Writing In Someone Else’s Style

I mentioned this poem in a comment on a classmate’s post, but I want to write more about it! Taylor Mali’s “What Teachers Make” is within my top ten poems of all time. I highly recommend that every person listen to this poem (especially because every one has had at least one teacher in their life). Here is a link to the poem ( https://www.youtube.com/watch?v=RGKm201n-U4 ). I could talk about the content of this poem until my face goes blue, but that’s because I’m a future teacher, and teachers don’t go into teaching to become rich in money. What I want to talk about is the style that Taylor Mali uses in this poem.

I think it would be really interesting to write more “what I make” poems. I don’t think I could write my own version of “What Teachers Make” without plagiarizing, but writing from another community I belong to might be interesting. In class, we wrote about different, specific communities that we belong to, and it might be worth trying to write what we make as a member of that community. For example, one of my communities was “Women who have a dad, three brothers, and a nephew who are all hockey goalies.” I’ve never met anyone else who fits that description, but it might be interesting to dive further into what I do in that role that I fulfill. It might sound something like “I make brothers spend hours in the street catching slap-shots.” Although, I think that it would be much more interesting to see what other professions would look like in this style of poem. I’d love to read “What Professors Make” or “What Authors Make.”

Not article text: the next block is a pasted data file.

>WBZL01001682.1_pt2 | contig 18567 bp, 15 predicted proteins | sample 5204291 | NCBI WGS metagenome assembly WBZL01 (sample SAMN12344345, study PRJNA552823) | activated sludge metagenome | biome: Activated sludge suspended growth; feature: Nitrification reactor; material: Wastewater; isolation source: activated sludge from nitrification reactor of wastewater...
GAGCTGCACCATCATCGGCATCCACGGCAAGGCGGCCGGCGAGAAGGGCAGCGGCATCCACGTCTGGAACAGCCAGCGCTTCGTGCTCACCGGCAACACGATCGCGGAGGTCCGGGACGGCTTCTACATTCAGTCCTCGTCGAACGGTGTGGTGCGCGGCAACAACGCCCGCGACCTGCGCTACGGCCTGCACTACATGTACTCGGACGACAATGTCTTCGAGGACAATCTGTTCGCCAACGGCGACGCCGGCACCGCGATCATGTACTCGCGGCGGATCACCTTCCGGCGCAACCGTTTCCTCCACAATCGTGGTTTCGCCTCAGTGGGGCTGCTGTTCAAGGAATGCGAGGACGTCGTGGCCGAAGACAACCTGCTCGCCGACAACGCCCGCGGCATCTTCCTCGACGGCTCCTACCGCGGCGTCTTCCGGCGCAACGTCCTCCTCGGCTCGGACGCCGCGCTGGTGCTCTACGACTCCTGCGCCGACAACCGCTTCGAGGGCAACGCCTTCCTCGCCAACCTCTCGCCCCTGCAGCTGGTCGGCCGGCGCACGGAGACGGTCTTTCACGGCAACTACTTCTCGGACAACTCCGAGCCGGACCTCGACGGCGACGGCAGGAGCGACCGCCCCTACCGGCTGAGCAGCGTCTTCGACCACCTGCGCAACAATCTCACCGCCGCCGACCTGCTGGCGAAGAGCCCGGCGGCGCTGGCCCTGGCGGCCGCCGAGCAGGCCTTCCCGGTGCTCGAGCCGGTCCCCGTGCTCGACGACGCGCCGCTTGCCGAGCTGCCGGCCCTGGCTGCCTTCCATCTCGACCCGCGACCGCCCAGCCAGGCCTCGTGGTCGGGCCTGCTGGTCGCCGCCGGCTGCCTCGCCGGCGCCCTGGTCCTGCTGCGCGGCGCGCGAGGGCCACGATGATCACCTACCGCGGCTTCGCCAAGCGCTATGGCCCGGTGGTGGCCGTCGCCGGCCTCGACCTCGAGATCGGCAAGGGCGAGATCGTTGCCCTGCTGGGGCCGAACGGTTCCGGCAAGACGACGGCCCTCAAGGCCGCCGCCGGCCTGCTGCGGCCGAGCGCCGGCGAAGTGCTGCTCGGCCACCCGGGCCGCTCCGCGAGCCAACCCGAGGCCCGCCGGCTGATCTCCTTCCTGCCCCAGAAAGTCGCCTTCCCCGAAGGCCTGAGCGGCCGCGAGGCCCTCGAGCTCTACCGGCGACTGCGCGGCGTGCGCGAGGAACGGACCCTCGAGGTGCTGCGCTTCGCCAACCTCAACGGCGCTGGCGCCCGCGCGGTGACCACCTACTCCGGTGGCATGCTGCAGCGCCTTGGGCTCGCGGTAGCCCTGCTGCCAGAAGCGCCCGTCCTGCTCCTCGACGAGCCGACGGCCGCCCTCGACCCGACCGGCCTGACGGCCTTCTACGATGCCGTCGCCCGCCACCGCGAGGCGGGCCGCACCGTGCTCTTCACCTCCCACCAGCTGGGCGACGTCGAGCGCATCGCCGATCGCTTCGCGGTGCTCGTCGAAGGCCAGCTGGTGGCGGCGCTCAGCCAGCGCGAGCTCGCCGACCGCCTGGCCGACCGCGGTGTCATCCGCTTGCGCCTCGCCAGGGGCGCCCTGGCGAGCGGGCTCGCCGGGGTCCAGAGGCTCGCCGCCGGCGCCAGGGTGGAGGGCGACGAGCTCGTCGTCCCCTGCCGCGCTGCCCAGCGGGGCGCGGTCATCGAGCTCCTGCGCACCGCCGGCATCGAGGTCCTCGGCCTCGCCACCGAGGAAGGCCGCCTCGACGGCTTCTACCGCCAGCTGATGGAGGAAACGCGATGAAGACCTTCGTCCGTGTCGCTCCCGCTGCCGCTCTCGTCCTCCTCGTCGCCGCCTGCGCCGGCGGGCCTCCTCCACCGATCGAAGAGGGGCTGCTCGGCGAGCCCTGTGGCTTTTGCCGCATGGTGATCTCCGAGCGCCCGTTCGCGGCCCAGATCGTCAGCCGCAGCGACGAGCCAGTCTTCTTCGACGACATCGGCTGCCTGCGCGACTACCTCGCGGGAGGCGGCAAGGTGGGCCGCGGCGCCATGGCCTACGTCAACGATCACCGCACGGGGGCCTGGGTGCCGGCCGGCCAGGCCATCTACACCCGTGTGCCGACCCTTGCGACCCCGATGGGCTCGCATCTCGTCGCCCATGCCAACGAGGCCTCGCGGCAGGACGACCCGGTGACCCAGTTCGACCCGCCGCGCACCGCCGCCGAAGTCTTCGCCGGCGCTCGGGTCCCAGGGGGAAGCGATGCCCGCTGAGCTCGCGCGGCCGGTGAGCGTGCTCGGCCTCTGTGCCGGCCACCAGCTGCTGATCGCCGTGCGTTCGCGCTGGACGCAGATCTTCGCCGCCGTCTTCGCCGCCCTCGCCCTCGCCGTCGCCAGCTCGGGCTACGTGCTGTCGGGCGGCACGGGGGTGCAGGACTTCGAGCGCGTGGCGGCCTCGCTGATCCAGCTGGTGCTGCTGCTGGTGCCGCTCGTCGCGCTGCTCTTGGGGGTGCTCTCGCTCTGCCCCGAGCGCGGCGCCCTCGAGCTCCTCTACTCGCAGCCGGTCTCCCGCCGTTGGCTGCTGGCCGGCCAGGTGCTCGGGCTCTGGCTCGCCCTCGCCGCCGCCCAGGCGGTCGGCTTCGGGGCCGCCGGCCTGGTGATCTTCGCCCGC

Something else really interesting would be the opposite of “What Teachers Make.” I’m not thinking about what teachers lose but rather “What Makes Teachers.”

If anyone decides to make their own version of “What Blank Makes,” please share it with me! I would love to see how it turns out.

One Reply to “Writing In Someone Else’s Style”

  1. I love this concept! I think that the idea of “creating” is not something exclusive to “creatives.” We all “create” to some degree and for those who enjoy exploring this further, exchanging “create” with “make” could lead to new perspectives on otherwise distanced areas from the poetic.

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